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The Dosadi Experiment Mass Market Paperback – December 15, 1987
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"A portrayal of an alien society more complete and deeply detailed than any other author in the field has managed…a story absorbing equally for its action and philosophical vistas…. An astonishing science fiction phenomenon." ―The Washington Post
"Powerful, convincing, and most ingenious." ―Robert A. Heinlein
"Herbert's creation of this universe, with its intricate development and analysis of ecology, religion, politics, and philosophy, remains one of the supreme and seminal achievements in science fiction." ―The Louisville Times--This text refers to an out of print or unavailable edition of this title.
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So I came into this without reading "Whipping Star" before it. No real problems following along, understanding the characters or the universe, but the writing can be quite dense at times (much like Dune). Overall, the story is interesting and in typical Frank Herbert fashion, he digs into a lot of philosophical questions about society and government. The main character is interesting and well developed, but you wouldn't confuse him with another Muad'Dib even though they share a similar story arch. Like Dune, the universe and secondary characters are relatively well developed. I'd argue the Dune universe is more flushed out, but it's also a 6 (not 8!) book series.
The thing which really bothered me however was how often Herbert ended up "telling" rather then "showing" in order to explain something that happened in the story. This is always a risk when you go deep into foreign cultures which have rules so different from our own, but Herbert is a master storyteller and I've seen him do better (ex: Fremen culture and the Bene Gesserit). And it's not just one or two scenes, but rather almost every time our protagonist (who is a human) is talking to anyone else. To make matters worse, this flaw was turned up to 11 during the dramatic final scene where the main character (who is playing a "defense" lawyer) is making these tactical and strategic moves to box in the prosecution during the trial. This pattern of "so and so says X" and then Herbert having to explicitly explain to the reader why this was important prevents me from even considering this a 5 star book. Maybe if Herbert had watched more Perry Mason he would of done better? :)
That said, if you enjoyed Dune, then you'll almost certainly enjoy The Dosdi Experiment. There are definitely fewer characters with crazy names which can be difficult for some readers. That said, there are numerous points throughout the book where the writing does present challenges if you're trying to read while dealing with background distractions. I found myself re-reading a some passages 2 or 3 times to make sure I really got it because occasionally the writing was so dense and not always clear. Dune was also a times a dense/difficult read, but this seemed a little different. And like Dune, the "fake" quotes preceding each chapter were some of the most highlighted passages in the book.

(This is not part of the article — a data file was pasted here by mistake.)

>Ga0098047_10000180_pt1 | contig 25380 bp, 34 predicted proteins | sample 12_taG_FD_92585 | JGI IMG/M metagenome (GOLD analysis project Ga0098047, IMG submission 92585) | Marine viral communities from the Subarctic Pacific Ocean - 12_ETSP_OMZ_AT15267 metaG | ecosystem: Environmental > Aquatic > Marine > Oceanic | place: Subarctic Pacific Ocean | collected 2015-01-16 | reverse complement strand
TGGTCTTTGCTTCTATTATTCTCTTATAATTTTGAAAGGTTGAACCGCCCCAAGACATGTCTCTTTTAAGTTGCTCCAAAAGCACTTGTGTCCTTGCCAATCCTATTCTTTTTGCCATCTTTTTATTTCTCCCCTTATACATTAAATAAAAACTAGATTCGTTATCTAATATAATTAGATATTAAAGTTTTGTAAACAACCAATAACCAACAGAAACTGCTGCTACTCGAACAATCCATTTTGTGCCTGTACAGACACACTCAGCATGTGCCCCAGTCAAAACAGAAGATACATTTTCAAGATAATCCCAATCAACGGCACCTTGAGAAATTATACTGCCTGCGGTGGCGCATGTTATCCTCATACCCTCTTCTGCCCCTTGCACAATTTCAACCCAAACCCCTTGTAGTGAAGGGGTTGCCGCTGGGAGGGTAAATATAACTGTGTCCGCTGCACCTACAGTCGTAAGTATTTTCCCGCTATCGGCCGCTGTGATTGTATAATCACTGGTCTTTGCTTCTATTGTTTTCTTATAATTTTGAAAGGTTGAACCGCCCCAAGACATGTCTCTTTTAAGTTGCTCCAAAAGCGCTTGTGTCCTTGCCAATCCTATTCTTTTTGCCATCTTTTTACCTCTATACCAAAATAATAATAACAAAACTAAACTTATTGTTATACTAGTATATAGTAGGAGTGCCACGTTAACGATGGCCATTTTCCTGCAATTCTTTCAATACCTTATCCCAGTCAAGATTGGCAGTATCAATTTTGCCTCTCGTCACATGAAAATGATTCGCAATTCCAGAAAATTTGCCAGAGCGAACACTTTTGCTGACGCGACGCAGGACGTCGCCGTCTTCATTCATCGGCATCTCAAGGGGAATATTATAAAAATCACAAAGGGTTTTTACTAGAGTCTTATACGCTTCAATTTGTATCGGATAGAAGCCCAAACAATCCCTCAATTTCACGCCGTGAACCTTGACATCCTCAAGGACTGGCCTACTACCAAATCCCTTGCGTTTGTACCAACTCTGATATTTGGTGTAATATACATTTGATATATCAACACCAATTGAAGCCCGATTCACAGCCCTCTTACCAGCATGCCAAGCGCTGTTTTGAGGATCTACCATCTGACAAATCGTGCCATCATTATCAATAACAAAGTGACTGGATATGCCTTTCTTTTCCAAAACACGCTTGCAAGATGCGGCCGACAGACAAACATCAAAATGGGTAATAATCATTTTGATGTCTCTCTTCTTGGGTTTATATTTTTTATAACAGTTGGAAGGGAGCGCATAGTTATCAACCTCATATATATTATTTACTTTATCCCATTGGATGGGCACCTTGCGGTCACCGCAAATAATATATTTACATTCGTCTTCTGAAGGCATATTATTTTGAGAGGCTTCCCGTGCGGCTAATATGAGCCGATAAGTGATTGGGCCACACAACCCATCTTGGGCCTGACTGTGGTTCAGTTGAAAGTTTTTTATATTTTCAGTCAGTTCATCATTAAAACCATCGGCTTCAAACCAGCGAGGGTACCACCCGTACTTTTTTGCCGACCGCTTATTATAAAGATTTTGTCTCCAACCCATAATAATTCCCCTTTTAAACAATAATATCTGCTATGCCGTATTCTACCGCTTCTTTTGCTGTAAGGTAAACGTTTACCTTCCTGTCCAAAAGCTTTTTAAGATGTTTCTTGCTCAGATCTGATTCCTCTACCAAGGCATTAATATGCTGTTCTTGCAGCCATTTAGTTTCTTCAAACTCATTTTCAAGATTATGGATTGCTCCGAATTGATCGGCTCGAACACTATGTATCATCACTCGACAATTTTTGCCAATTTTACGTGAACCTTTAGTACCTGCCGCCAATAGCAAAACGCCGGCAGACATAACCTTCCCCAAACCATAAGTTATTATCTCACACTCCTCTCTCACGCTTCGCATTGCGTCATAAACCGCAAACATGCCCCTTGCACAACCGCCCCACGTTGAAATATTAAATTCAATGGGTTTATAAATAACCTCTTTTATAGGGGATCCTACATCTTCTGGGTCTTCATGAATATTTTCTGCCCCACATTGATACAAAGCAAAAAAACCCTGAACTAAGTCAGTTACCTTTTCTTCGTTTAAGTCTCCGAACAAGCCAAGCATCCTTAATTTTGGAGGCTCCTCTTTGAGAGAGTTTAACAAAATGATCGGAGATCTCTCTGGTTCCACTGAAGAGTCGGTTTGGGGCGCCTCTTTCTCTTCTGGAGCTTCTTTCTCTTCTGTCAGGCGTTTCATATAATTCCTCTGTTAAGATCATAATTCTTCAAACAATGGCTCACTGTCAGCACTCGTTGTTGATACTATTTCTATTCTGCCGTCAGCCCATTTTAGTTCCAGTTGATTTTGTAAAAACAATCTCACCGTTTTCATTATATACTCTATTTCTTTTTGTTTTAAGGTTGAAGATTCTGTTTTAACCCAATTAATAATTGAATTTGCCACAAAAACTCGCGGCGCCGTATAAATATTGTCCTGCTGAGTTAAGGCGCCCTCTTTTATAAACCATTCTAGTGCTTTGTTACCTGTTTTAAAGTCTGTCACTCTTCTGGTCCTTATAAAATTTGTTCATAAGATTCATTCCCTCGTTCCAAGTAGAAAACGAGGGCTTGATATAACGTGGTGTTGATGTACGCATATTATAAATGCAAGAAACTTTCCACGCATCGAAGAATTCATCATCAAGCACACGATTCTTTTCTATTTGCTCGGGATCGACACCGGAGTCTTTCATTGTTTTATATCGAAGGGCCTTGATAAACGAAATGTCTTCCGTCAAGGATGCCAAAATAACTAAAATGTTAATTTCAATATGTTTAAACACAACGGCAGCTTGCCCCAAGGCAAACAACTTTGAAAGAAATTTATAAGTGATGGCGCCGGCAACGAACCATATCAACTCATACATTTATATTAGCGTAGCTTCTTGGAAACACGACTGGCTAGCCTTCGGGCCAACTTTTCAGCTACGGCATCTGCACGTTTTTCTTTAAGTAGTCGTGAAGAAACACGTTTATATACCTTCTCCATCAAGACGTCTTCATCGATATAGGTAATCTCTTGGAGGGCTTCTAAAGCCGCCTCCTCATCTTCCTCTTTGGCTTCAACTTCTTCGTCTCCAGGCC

I also got the strong feeling that Herbert was playing with some ideas in this book which ended up becoming Dune which provides the aware reader some "ah ha!" moments when you make the connection. In that way, it's another layer which to analyze this book seeing the similarities in the characters and universe. For example...
... you have the Dosadi who are confined to their world, to allow the Gowachins a longer then normal lifespan- much like how the Fremen are limited to Dune and the spice has geriatric properties. How are they forced on their own planet? Why via a contract with the Calebans- much like how the Spacing Guild controlled who was allowed to enter/leave Arrakis. The Dosadi themselves have a unique culture thanks to their environment- much like the Fremen culture is defined by the desert. There are other characters with multi-faceted eyes, just like a ghola would have. In both, the savior of this isolated world is someone from another world.
Frank Herbert was phenomenal and we lost him all too soon. The Dosadi Experiment is a classic example of the work and imagination of Frank Herbert. He presents amazing characters- some that couldn't be more alien to us, yet the stories teach us profound lessons about ourselves. Pick this up. Read it several times. You'll get more out of it every single time.
Imagine if those doorways were created, on demand, by sentient beings.
Imagine if those sentient being were represented by yellow-giant stars.
Imagine if one of those were hiding a secret experiment?
Most of the story follows one person's attempt to break free from the experiment, and another person's attempt to find and break into the same. The story covers their worlds, and the politics surrounding them, both in known and secret organizations.
There's no "Dune" feel to this, but some of the struggles parallel from a high-enough view.
The author is a bit wordy, but it works fairly well as an audiobook.
Gowachin courtrooms, where the innocent are guilty
A world sealed away from the universe, for very nefarious reasons (sorry, can't give spoiler)
A government bureau devoted solely to slowing too-efficient and/or evil organizations
I've read it at least 3 times, and may read it again. Always finding something new.